According to City Room. more and more people are looking to avail themselves of food aid in this collapsing economy: "Almost half of New Yorkers had difficulties affording food for themselves or their families in 2008, up sharply from 38 percent figure reported earlier this year, according to a survey released by the Food Bank for New York City this week...During that period, demand for food aid has risen more than 40 percent in areas with the weakest economies and has risen 20 percent in areas of the country with the healthiest economies, leaders of nonprofit food-distribution organizations say."
With the rise in food prices, and declining supplies, the average New York family is struggling to afford feeding itself: "The portion of Americans on food stamps will soon exceed 9 percent, up sharply from its level in recent years. As recently as 2001, only about 6 percent of Americans received food stamps." So, we should be doing everything within our power to make food more affordable; and reducing costs for New York supermarkets-along with ways to incentivize new supermarkets in low income areas-needs to be front and center in this effort.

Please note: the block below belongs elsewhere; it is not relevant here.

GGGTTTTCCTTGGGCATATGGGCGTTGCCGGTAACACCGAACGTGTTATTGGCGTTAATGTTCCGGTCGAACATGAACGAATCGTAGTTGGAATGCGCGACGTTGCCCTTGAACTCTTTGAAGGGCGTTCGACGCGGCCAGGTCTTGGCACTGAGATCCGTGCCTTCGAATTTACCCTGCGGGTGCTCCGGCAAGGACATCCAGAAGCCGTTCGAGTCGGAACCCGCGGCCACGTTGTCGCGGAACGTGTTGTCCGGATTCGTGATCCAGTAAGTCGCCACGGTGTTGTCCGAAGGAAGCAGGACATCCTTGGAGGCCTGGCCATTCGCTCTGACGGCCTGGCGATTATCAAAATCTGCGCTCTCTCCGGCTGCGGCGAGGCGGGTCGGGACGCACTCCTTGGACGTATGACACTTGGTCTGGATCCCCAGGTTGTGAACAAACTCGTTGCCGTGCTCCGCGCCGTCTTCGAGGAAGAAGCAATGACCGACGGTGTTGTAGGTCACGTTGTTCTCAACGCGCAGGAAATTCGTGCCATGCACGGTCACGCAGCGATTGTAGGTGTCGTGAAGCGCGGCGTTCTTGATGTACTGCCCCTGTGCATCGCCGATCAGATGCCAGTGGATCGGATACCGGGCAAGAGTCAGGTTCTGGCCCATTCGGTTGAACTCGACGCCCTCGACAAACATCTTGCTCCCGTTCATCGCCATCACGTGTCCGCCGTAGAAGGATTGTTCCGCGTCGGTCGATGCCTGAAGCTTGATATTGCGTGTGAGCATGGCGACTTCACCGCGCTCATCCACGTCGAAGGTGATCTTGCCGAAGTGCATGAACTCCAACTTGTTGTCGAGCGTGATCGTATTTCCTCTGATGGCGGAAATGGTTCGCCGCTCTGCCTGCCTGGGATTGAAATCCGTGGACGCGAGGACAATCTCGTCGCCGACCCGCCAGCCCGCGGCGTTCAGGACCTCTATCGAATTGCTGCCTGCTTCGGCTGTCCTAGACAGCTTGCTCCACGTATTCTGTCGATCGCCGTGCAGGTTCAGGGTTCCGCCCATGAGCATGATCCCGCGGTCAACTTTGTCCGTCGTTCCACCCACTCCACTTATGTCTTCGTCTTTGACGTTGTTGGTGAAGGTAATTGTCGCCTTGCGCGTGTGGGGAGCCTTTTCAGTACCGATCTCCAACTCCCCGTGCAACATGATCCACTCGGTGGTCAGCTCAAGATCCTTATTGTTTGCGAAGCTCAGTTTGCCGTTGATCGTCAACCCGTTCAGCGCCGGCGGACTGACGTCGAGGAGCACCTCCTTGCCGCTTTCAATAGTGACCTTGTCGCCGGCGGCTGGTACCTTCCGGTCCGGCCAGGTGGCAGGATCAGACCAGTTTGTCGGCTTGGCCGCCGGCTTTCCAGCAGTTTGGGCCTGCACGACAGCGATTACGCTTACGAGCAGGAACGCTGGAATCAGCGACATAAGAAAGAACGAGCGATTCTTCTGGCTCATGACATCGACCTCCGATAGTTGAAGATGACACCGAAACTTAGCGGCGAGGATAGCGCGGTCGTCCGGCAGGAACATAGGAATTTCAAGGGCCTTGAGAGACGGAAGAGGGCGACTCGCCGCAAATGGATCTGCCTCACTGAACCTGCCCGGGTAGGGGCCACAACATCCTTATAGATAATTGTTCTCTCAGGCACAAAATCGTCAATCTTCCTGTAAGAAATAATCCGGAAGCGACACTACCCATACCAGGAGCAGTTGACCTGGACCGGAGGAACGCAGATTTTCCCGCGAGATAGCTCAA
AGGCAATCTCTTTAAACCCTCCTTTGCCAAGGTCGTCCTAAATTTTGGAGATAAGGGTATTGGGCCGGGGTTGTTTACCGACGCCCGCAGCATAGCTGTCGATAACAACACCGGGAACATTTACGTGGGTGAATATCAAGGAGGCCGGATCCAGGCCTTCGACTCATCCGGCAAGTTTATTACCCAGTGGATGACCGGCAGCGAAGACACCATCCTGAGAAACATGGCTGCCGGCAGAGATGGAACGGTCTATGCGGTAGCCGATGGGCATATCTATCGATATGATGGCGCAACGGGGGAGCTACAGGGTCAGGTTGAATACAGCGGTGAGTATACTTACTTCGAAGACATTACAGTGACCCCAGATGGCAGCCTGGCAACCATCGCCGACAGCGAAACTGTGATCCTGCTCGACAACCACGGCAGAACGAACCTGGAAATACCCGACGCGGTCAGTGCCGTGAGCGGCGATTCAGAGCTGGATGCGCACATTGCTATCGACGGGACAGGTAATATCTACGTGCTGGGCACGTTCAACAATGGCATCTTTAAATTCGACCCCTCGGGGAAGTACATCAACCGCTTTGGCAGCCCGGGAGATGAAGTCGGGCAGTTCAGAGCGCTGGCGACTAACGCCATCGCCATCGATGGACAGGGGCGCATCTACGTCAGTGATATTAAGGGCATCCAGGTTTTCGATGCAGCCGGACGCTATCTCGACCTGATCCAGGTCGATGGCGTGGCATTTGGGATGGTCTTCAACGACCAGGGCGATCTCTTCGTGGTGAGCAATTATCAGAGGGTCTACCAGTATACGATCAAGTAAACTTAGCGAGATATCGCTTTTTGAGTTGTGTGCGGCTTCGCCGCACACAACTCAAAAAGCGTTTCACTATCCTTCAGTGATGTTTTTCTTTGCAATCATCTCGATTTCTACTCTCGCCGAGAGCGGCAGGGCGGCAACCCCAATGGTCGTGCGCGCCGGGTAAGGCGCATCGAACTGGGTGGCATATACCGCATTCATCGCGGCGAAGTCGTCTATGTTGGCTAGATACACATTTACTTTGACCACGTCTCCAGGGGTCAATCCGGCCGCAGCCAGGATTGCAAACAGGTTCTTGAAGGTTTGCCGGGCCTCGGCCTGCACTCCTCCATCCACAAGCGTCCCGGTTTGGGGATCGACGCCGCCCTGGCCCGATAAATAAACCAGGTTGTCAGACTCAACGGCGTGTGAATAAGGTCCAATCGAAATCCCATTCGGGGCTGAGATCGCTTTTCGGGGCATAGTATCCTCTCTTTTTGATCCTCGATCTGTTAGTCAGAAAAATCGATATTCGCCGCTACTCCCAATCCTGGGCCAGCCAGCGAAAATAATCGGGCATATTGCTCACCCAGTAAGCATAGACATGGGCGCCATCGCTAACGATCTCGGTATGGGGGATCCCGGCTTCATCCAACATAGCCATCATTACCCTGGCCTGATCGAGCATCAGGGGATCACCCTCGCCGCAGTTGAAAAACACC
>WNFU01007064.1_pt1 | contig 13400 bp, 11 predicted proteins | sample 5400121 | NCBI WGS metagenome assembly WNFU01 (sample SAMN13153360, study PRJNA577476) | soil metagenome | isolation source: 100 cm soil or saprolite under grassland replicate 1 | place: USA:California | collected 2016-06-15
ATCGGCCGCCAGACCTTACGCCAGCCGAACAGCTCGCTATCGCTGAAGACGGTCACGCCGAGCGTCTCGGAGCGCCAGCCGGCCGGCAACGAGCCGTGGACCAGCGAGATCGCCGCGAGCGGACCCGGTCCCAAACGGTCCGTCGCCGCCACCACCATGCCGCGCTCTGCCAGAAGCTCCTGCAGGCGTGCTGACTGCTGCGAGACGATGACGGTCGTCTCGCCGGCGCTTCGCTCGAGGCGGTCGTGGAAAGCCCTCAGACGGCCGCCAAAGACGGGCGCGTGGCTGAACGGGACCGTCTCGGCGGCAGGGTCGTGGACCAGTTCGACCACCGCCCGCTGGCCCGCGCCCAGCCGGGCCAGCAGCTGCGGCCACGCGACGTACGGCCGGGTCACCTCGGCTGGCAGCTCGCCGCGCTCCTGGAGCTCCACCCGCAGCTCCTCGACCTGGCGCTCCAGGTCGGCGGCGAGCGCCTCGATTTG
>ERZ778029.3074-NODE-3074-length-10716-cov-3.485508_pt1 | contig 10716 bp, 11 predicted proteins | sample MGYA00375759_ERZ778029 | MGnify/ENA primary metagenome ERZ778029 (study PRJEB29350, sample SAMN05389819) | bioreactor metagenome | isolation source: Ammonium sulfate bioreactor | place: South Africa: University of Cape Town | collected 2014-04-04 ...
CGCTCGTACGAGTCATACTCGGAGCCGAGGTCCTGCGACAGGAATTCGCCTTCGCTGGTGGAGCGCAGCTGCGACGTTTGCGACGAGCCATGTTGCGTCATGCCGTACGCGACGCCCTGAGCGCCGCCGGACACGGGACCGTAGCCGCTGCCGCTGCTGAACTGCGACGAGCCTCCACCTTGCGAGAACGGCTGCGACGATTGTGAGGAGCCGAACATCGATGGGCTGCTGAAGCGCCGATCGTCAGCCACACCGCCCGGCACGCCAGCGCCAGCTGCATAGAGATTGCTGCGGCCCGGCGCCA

It is within this context, that the budget measures recommended by Governor Paterson-expanding the bottle bill, and taxing soda-need to be understood; both, in their own ways, increase the cost of groceries to the state's consumers. The bottle bill is an added regulatory burden that raises expenses while simultaneously reducing selling space; and the soda tax diverts disposable income from hard pressed consumers.
In this regard, we stand with Conservative Party head Mike Long, who told Daily Politics: "Spending must be cut, every bit of waste must be eliminated, every program that can be consolidated should be, every available option to reduce the tax burden must be made before any tax is raised.”
We certainly don't think that Paterson has gone far enough in this more sensible direction; and Speaker Silver is right in this matter: "Most of all, we will work to ensure that the burden of addressing this crisis – both in terms of cuts and increases in taxes and fees – does not fall disproportionately onto the backs of New York’s working families."